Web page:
Song of the Day: Sonic Youth “Teenage Riot”

Sonic Youth

Song of the Day: Sonic Youth “Teenage Riot”

I was into a lot of different sounds in my youth: hardcore, hip hop, breakbeats, dancehall and Sonic Youth. Even today when I think of their music it seems to stand in a genre of it’s own. That’s probably why the music of Sonic Youth hit me so hard. I was young and searching for something different and special away from the norm. Their music ranges from chaotic to mellow, simple to incomprehensible, safe to down right scary. Sonic Youth was the sound track of two best friends driving a blue Cadillac thru a canopy of green as the sunshine broke through lighting up our adventures in prismatic brilliance. Back then everyday was a Teenage Riot.

Sonic Youth came together in the late 70s-early 80s in New York City. The group was founded by Thurston Moore, Kim Gordon and Lee Ronaldo. Moore and Gordon had begun jamming together before becoming romantically involved. The two would go on to eventually marry and then subsequently divorce in 2011 (effectively bringing an end to the band). Moore had previously worked with Ronaldo as part of avant-garde composer Glenn Branca‘s infamous ‘guitar orchestra’. Together, the three, along with a rotating cast of drummers, (before finally settling on Steve Shelley as a permanent member, beginning in 1985) would go on the create some of the most inventive and creative indie rock music of all time, pioneering both a look and sound that would inspire other bands over the more than 30 years the group was together. The band boasted an experimental sound, combining punk, post punk, no-wave, musique concrète, and frequently employed waves of guitar feedback. The band also rewired/modified many of its guitars and developed a series of unusual guitar tunings and playing techniques.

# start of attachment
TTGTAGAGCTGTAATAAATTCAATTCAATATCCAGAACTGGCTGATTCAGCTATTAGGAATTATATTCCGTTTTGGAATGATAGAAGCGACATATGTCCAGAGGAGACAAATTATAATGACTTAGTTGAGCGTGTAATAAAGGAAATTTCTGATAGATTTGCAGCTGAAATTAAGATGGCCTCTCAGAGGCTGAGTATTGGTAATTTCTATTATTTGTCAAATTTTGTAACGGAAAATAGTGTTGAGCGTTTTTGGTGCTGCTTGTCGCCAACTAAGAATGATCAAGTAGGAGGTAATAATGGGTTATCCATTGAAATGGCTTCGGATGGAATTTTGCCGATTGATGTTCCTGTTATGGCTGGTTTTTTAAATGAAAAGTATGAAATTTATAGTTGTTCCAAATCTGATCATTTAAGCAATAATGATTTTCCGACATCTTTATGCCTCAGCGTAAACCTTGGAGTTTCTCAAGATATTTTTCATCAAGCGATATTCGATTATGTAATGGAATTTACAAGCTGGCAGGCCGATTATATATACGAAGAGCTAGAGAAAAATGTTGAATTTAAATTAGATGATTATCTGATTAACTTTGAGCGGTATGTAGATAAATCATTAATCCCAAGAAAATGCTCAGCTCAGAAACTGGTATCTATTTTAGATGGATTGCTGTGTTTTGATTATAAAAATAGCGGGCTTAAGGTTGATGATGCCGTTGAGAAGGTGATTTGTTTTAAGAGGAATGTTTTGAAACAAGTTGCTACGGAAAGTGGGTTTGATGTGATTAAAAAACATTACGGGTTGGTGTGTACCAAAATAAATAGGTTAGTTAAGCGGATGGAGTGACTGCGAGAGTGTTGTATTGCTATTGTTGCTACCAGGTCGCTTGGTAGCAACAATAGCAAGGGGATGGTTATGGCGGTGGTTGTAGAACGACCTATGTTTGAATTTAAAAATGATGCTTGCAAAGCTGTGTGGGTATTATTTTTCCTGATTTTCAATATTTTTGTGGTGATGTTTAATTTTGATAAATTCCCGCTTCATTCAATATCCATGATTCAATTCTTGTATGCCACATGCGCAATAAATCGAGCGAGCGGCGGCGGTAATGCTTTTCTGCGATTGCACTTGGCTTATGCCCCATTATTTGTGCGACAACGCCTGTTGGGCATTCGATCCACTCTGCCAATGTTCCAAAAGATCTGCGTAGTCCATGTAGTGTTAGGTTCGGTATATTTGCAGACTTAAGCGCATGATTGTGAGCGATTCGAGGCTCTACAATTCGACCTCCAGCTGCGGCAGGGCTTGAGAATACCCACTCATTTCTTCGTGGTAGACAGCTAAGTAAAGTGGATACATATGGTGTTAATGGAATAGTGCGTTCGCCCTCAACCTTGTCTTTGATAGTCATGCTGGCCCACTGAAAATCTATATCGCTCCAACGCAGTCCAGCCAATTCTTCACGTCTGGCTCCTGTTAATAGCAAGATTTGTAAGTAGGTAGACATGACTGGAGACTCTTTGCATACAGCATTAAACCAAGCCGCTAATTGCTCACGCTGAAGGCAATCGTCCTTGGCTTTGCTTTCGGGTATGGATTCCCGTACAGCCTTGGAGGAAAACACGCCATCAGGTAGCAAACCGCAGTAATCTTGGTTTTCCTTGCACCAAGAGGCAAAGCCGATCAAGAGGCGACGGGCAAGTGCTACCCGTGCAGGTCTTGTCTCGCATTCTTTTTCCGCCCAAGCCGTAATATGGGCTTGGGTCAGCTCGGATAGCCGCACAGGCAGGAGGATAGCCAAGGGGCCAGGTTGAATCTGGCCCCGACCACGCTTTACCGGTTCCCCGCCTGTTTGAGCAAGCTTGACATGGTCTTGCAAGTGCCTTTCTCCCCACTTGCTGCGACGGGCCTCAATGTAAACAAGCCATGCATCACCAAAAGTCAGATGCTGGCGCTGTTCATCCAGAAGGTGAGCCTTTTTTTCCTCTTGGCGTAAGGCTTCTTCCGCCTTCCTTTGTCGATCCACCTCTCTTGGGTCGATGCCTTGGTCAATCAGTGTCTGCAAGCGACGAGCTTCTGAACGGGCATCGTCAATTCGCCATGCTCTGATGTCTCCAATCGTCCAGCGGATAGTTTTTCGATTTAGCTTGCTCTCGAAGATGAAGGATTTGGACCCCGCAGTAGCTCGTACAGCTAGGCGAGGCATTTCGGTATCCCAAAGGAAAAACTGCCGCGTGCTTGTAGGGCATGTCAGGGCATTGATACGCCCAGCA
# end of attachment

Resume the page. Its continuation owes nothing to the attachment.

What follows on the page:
The band enjoyed a long and productive career, turning out 16 studio albums, numerous experimental music EPs and various side projects. They also worked with everyone from spoken word artist Lydia Lunch to Jim O’Rourke (who joined the band for several years), producer Butch Vig and conceptual artist/musician, Yoko Ono. The band also famously briefly went grunge in the early 90s, helped pioneer the Lollapalooza Music Festival, became close friends with Kurt Cobain, and appeared on episodes of both The Simpsons and The Gilmore Girls.

There influence continues to be heard in many of the indie bands that followed them and even in the mainstream. “Teenage Riot” is the lead off from their seminal record, Daydream Nation.